Tuesday, April 25, 2017

Novel by Stansberry! Cover photo by Rozovsky!

Domenic Stansberry's novel The Confession, winner of the Edgar Award for best paperback original in 2005, is out again from Molotov Editions, available for pre-order now from Kindle and soon in other reputable e-formats.  This e-edition includes a cover photo by me.

My previous book-cover shots:


© Peter Rozovsky 2017

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Sunday, April 23, 2017

Listening to an audiobook in French

I'm listening to an audiobook in French for the first time, Fred Vargas' Debout les morts, the novel translated into English as The Three Evangelists. My French is far from perfect, yet, to my surprise, the partial attention with which one can listen to audiobooks meshes nicely with the partial understanding imposed by the deficiency of my French. I can let the story roll by, getting the gist, without stopping to agonize over words I don't know, the way I would if reading. Already context has taught me the meaning of a few words or expressions. So I recommend audiobooks for second-language students.
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A Climate of Fear, Vargas' ninth novel featuring Commissaire Jean-Baptiste Adamsberg, is high on my to-read list. And The Accordionist, an English translation of a 1997 novel about the characters known as the Three Evangelists, will appear this summer. In the meantime, here's a two-part interview I did with Fred Vargas in 2013: (http://detectivesbeyondborders.blogspot.com/search/label/Fred%20Vargas%20interview)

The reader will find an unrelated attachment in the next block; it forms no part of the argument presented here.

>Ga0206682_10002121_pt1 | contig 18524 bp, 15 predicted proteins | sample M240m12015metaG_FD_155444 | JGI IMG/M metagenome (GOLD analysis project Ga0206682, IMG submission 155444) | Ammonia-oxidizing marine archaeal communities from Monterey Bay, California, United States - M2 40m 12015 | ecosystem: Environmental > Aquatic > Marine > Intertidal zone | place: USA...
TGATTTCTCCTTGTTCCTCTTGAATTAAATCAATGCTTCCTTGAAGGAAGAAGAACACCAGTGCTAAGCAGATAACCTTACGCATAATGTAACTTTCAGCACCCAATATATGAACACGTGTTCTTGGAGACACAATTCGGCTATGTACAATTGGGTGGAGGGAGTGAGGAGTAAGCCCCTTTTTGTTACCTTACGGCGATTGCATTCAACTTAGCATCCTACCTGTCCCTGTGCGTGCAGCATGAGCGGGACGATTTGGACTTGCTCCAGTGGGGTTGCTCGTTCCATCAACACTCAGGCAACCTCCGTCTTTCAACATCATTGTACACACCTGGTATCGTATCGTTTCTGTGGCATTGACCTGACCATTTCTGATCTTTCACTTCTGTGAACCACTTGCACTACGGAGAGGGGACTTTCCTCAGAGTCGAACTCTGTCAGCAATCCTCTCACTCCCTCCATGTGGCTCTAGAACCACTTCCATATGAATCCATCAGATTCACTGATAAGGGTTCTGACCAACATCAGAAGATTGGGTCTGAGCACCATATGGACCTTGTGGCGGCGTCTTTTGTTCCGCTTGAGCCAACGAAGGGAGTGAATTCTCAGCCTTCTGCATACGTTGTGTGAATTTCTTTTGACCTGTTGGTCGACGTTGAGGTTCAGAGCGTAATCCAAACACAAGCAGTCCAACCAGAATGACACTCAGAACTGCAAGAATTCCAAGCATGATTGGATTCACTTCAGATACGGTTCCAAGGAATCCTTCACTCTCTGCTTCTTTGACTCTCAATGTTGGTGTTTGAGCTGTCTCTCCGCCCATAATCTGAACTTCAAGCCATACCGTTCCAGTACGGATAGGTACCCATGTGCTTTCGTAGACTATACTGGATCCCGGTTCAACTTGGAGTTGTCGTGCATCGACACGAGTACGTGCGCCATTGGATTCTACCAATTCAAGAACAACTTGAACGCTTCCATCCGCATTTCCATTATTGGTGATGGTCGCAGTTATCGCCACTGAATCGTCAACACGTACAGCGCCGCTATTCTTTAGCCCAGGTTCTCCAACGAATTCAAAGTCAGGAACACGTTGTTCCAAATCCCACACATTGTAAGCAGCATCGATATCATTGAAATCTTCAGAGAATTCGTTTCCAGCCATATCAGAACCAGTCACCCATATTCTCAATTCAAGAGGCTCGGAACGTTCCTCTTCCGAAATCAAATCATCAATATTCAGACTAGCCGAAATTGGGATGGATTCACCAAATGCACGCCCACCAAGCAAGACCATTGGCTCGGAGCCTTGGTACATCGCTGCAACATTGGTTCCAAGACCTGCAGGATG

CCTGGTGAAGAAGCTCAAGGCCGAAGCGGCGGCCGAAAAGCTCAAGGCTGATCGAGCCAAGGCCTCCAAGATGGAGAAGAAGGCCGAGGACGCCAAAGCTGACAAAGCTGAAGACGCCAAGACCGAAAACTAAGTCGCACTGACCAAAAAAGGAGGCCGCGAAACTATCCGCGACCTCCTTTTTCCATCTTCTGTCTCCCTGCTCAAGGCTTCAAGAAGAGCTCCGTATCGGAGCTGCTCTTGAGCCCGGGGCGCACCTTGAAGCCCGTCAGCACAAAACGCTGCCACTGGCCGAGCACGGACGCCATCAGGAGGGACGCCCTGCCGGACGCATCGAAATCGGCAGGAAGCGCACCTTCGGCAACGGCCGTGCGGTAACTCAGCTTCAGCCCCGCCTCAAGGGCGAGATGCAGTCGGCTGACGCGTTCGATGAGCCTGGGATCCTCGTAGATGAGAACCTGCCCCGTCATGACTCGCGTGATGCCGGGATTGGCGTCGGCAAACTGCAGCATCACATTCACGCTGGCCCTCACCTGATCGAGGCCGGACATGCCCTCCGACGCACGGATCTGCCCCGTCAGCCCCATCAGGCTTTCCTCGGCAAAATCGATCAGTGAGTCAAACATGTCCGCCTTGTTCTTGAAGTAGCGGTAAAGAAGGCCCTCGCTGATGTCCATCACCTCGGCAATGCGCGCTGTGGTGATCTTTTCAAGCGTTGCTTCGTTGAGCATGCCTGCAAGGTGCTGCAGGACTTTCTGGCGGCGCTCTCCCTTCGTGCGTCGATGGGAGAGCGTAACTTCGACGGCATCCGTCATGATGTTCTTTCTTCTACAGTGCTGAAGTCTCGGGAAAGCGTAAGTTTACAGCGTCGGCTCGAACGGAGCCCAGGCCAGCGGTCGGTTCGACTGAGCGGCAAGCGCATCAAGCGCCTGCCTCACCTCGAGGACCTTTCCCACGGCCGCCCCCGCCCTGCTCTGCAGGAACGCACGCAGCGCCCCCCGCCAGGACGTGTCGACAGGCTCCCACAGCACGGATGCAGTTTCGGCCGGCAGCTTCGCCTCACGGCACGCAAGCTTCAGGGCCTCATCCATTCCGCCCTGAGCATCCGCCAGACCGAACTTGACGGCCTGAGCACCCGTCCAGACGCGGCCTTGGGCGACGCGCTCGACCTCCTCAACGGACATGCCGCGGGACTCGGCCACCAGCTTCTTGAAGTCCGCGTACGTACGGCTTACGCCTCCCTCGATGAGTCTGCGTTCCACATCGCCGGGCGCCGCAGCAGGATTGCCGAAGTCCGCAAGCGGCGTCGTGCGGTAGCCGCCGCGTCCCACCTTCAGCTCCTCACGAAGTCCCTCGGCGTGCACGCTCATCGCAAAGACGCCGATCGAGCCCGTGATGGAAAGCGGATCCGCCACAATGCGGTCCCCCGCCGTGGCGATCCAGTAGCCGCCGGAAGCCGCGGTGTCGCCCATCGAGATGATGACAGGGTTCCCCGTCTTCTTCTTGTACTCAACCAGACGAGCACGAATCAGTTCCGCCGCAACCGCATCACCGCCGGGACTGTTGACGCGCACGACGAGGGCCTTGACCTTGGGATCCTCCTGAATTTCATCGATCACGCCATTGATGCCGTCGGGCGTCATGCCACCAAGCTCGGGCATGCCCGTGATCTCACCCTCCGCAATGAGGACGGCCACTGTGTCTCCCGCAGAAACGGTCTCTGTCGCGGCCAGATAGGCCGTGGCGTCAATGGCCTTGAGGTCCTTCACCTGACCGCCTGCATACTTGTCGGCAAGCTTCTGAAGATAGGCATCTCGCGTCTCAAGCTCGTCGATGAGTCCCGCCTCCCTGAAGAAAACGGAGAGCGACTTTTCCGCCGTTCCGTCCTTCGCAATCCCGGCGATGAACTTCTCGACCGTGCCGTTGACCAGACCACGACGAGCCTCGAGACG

© Peter Rozovsky 2017

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Thursday, April 20, 2017

Police at the Station and They Don't Look Friendly: Why Adrian McKinty is better than that crime writer you're reading

Adrian McKinty's Sean Duffy series, now six novels into what was once called the Troubles Trilogy, keeps getting better and better.

The language is gorgeous, the characters are endearing, the atmosphere full both of humor and of off-hand, everyday life, menacing and otherwise. With this much good crime writing coming out of Northern Ireland, how can anyone mention the Nordic countries in the same breath? Hell, how about the rest of the world? With McKinty ably supported by a cast that includes Stuart Neville just as a start, why is Northern Ireland not routinely numbered among the world's great crime fiction locations?

McKinty's books portray their settings as vividly as do Arnaldur Indriðason's Erlendur novels, set in Iceland (and they're a lot funnier). His Sean Duffy is as endearingly flawed as Andrea Camilleri's Salvo Montalbano (Poetry and music are to Duffy what food is to Montalbano, and the two characters lead similarly complicated romantic lives, although— but you'll have to read Book Six, the recently released Police at the Station and They Don't Look Friendly, to complete that thought.)  McKinty's Belfast is every bit as vivid a crime fiction locale as Jean-Claude Izzo's Marseille.  And he turns as unsparing an eye on that locale as Maj Sjöwall and Per Wahlöö did on Sweden in their Martin Beck novels